The Unbearable Lightness of Being Paul Giamatti
by Leo Goldsmith

Cold Souls
Dir. Sophie Barthes, U.S., Samuel Goldwyn Films

The character actor's curse is the risk of being—no, the need to be—constantly self-parodic, cartoonishly repeating the quirks and ticks of a role allotted to him by popular taste (or uncreative casting agents). In Paul Giamatti's case, notwithstanding the rather game attitude the actor puts across in interviews, the role is one of a hopeless, emotionally hamstrung neurotic. With few anomalies (John Adams!), Giamatti has been riding his particular character-actor niche pretty hard since 2004's Sideways—and who can blame him? Tweak with a little bile (as Harvey Pekar in American Splendor), a little jollity (as Fred Claus's more famous brother), or a little pomposity (in the rather dumb The Illusionist), and Giamatti's stock character can fit a high-profile supporting role in basically every other movie that comes out of Hollywood. In Sophie Barthes's Cold Souls, however, the irritating, self-involved person that Paul Giamatti plays is Paul Giamatti, a semi-famous actor and tortured artiste, burdened with the metaphysical heaviness of performing Chekhov and a lifetime of apparently complex emotions.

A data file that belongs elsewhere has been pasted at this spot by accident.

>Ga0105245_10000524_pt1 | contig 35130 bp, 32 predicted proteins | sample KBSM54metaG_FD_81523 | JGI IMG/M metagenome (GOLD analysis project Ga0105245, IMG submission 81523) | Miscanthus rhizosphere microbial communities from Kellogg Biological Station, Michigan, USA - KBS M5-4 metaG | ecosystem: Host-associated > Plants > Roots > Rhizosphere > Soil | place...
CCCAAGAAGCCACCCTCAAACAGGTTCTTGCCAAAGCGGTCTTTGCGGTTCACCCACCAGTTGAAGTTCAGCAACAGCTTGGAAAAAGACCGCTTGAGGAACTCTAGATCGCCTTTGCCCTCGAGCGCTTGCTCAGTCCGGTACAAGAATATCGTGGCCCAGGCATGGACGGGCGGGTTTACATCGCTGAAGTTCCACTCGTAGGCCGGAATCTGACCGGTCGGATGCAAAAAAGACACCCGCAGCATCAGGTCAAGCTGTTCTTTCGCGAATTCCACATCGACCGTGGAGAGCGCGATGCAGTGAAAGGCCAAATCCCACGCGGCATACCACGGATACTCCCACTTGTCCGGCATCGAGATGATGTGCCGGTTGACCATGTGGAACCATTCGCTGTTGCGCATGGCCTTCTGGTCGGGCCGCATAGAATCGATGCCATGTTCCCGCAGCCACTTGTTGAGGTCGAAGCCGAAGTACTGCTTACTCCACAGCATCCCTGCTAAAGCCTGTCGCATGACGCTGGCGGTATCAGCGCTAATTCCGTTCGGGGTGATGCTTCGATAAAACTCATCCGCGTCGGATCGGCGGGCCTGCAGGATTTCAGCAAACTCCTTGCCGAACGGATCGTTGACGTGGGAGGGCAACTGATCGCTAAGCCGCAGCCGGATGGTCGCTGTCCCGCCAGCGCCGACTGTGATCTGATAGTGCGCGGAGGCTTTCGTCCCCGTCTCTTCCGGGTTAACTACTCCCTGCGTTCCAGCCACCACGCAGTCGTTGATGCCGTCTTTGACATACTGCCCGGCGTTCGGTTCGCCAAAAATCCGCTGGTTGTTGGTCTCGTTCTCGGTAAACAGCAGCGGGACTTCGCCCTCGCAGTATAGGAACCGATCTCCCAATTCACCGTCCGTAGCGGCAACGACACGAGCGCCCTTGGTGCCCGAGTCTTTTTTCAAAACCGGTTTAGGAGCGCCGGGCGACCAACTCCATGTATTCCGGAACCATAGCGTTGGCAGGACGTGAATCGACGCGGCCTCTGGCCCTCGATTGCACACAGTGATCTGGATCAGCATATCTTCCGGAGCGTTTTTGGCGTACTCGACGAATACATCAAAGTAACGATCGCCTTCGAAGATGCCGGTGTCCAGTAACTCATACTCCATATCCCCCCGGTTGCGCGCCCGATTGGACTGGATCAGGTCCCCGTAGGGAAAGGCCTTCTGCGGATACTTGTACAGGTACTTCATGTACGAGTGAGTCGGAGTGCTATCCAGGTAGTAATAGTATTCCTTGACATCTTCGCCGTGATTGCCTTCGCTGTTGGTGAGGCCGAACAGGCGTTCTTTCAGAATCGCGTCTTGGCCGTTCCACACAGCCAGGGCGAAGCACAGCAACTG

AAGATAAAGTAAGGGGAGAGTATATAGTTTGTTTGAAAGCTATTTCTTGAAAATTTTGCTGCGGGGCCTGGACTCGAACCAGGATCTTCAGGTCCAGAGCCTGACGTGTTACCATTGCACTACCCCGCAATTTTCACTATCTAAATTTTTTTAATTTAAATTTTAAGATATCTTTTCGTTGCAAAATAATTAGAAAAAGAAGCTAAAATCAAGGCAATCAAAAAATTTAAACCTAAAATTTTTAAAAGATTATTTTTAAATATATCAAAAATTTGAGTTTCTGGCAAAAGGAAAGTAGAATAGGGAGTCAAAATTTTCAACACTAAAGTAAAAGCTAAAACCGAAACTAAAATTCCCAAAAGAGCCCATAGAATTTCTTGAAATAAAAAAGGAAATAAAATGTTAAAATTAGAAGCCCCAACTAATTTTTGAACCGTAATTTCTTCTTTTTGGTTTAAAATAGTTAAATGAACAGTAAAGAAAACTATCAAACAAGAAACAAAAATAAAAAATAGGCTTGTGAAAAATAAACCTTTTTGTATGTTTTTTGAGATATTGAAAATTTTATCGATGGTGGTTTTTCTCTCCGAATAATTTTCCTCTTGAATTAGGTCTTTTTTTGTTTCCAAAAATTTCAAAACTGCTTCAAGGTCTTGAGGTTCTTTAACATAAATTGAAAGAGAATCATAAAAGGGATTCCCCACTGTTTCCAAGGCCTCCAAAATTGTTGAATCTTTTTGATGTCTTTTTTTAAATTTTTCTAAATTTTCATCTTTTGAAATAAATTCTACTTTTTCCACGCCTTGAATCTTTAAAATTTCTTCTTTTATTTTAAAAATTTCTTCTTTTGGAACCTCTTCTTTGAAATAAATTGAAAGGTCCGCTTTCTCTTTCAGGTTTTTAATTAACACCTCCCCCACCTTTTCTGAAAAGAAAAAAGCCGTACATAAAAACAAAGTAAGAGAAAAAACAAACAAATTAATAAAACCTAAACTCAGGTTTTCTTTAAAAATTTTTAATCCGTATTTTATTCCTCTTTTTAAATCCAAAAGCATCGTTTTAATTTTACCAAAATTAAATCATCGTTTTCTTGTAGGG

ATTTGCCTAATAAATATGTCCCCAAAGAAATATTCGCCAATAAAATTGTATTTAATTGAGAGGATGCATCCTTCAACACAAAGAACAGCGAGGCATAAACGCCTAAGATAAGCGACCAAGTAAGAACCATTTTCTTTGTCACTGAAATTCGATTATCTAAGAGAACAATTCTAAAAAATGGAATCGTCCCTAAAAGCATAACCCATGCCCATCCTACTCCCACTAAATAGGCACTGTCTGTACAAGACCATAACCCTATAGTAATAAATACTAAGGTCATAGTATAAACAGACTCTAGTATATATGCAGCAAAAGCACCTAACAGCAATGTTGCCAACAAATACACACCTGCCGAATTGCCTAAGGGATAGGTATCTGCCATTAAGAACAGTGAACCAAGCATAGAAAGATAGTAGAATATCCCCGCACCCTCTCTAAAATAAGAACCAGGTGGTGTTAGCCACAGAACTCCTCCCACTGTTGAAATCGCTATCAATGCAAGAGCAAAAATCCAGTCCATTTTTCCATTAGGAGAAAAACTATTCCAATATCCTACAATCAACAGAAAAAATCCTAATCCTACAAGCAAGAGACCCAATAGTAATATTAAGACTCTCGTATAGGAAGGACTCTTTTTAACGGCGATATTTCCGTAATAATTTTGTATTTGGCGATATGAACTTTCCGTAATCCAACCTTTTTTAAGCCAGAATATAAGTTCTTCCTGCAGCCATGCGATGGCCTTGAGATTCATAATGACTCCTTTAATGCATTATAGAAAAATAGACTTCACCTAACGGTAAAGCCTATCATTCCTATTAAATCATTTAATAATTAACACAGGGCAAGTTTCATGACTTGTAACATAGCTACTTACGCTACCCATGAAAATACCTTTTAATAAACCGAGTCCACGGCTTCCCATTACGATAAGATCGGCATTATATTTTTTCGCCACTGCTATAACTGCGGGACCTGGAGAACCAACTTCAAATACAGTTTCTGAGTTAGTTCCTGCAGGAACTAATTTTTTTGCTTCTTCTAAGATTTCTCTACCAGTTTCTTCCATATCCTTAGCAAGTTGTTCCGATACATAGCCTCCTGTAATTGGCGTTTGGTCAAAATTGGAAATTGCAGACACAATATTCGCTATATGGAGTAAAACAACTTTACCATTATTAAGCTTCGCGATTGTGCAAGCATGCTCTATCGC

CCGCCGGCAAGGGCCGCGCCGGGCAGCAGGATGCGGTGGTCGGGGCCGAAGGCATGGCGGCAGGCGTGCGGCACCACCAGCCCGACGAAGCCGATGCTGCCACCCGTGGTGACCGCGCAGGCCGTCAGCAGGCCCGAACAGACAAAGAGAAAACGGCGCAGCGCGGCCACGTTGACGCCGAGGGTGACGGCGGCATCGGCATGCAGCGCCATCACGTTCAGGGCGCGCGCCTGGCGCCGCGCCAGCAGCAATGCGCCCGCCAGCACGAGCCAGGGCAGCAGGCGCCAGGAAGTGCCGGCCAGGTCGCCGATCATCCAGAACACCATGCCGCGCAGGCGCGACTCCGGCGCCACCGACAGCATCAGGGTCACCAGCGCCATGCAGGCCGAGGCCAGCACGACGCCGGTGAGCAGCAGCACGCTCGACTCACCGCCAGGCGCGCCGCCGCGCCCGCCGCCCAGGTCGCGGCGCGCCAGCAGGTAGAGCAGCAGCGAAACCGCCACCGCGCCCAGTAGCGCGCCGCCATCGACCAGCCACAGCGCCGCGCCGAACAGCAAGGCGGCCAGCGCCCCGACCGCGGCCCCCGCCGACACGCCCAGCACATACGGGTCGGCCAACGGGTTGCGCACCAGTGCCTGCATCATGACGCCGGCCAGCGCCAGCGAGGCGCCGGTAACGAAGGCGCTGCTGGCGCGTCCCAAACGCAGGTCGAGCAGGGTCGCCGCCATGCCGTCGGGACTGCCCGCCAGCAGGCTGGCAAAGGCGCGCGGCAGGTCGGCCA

Borrowing the life of a name actor—even a name character actor—for a character in one's film is an increasingly common tack, one that probably seems irresistible flattery to the actor in question and a convenient shortcut for the screenwriter. Why write a character when you can use a real person? But from the film's outset, placing Giamatti's irritable man-child persona center-stage causes some problems. In a film as purportedly self-reflexive as Cold Souls, the decision to cast Paul Giamatti as himself presumes that we recognize the actor's persona as fully and immediately as that of, say, John Malkovich. But when we see the actor breathily rehearsing the title role of Uncle Vanya, chewing scenery before the stage has even been set, we realize that Giamatti's usual character—at least, the one that Cold Souls wishes to exploit—is paper-thin, working better on the periphery than in the center of the narrative.

When Giamatti finds himself overwhelmed with anxiety over the Chekhov performance, he does what all nebbishy New York actors do: he listens to his agent and reads the New Yorker. Here he finds an article on soul storage—a newfangled process of removing one's soul (or about 95% of it) to get on with one's day without emotional disruption. After a quick trip to Dr. Flintstein's bright, white, quasifuturistic office on Roosevelt Island (the natural home of soul removal) and much vexed hand-wringing and stuttering equivocation, Giamatti is back on his feet, completely emotionally unburdened and feeling unlike the usual Paul Giamatti we all (sort of) know and (rarely) love. Naturally, this sets into motion a plot full of soul-switching and metaphysical mishaps, involving a soul-trafficking black market operated by some Russian mob types. And it also turns out that having a soul is an important part of being an actor, so removing the twisted soul of Paul Giamatti proves an unwise career move.